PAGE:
Sequencing of neuroblastoma identifies chromothripsis and defects in neuritogenesis genes

Jan J. Molenaar, Jan Koster, Danny A. Zwijnenburg, Peter Van Sluis, Linda J. Valentijn, Ida Van Der Ploeg, Mohamed Hamdi, Johan Van Nes, Bart A. Westerman, Jennemiek Van Arkel, Marli E. Ebus, Franciska Haneveld, Arjan Lakeman, Linda Schild, Piet Molenaar, Peter Stroeken, Max M. Van Noesel, Ingrid Øra, Evan E. Santo, Huib N. CaronEllen M. Westerhout, Rogier Versteeg, Ingrid Ora

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Neuroblastoma is a childhood tumour of the peripheral sympathetic nervous system. The pathogenesis has for a long time been quite enigmatic, as only very few gene defects were identified in this often lethal tumour. Frequently detected gene alterations are limited to MYCN amplification (20%) and ALK activations (7%). Here we present a whole-genome sequence analysis of 87 neuroblastoma of all stages. Few recurrent amino-acid-changing mutations were found. In contrast, analysis of structural defects identified a local shredding of chromosomes, known as chromothripsis, in 18% of high-stage neuroblastoma. These tumours are associated with a poor outcome. Structural alterations recurrently affected ODZ3, PTPRD and CSMD1, which are involved in neuronal growth cone stabilization. In addition, ATRX, TIAM1 and a series of regulators of the Rac/Rho pathway were mutated, further implicating defects in neuritogenesis in neuroblastoma. Most tumours with defects in these genes were aggressive high-stage neuroblastomas, but did not carry MYCN amplifications. The genomic landscape of neuroblastoma therefore reveals two novel molecular defects, chromothripsis and neuritogenesis gene alterations, which frequently occur in high-risk tumours.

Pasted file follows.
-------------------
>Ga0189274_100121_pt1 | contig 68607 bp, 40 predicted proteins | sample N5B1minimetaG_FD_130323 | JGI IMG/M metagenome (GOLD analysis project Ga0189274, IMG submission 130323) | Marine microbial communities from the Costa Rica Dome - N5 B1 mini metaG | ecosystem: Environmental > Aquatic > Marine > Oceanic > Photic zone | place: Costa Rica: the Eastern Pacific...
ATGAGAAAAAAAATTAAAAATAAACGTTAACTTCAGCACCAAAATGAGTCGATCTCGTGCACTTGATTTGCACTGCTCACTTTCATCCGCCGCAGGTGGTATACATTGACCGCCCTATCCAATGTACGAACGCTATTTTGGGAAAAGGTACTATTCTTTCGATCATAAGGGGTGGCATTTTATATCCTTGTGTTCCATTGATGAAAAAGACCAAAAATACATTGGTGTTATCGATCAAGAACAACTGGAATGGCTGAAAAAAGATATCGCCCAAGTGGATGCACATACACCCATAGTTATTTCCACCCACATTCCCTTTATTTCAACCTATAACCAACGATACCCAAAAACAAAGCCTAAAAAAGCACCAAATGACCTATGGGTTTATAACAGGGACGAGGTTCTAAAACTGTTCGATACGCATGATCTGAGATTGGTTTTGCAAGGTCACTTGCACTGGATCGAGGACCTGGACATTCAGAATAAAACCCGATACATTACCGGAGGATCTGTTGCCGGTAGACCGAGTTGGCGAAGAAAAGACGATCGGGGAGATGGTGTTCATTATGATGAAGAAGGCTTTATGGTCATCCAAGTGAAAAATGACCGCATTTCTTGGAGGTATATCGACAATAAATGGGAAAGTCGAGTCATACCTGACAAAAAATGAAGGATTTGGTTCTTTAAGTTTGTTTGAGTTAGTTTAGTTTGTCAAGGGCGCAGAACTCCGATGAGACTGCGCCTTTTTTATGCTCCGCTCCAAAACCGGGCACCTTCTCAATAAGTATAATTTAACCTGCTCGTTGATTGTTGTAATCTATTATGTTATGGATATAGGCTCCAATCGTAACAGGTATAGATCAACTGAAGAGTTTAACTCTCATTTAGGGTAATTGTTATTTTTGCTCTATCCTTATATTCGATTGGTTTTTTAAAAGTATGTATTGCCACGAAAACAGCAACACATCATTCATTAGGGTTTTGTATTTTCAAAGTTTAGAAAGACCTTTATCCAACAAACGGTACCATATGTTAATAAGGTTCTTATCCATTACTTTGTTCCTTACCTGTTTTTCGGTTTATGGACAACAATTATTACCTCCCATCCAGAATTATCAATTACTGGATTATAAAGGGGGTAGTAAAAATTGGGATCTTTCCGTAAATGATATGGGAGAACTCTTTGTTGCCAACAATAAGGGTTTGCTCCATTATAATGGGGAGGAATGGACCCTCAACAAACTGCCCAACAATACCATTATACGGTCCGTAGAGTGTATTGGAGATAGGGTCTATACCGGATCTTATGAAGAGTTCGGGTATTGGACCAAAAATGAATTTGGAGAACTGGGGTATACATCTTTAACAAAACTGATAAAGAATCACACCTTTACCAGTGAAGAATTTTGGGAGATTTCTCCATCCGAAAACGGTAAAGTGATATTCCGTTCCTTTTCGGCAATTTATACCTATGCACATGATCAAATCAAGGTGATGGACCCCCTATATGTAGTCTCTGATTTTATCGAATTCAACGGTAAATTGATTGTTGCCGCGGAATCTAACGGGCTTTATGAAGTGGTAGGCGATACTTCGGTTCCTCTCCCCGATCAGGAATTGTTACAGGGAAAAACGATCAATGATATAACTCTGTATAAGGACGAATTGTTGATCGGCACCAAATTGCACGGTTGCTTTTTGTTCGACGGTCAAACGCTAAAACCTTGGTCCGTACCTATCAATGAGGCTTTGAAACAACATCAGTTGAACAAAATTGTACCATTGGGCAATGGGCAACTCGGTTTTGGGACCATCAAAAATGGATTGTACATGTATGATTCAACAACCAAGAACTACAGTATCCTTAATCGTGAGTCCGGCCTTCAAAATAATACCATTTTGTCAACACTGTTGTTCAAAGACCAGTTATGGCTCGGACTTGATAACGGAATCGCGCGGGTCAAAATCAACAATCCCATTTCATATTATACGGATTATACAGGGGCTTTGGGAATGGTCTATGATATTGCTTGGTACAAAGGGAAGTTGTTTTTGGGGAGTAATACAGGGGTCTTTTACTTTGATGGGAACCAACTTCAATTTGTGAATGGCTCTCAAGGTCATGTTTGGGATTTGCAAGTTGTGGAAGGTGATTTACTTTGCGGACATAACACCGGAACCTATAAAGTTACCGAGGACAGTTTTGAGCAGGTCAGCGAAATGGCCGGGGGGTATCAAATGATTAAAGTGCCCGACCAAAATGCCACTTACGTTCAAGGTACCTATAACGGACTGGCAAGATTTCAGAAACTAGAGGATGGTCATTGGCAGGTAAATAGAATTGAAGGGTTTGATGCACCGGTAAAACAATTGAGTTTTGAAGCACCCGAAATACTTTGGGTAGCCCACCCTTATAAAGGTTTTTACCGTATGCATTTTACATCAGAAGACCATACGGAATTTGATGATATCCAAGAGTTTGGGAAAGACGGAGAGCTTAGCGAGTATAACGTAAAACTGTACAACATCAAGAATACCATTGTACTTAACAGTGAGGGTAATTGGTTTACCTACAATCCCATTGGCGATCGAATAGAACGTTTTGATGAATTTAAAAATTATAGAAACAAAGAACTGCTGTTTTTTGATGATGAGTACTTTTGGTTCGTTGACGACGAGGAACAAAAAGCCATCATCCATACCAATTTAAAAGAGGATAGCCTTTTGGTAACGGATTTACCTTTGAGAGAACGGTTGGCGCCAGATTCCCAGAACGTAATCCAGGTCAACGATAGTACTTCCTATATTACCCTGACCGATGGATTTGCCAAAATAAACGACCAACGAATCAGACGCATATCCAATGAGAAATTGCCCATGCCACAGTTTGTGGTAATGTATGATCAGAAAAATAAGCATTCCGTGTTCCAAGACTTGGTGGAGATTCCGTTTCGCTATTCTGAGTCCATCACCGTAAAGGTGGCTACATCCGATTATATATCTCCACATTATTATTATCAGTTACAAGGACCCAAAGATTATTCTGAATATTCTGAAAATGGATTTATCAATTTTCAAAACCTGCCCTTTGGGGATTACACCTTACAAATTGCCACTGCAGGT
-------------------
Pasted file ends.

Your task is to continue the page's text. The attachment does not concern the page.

Original languageEnglish
Pages (from-to)589-593
Number of pages5
Issue number7391
Publication statusPublished - 29 Mar 2012

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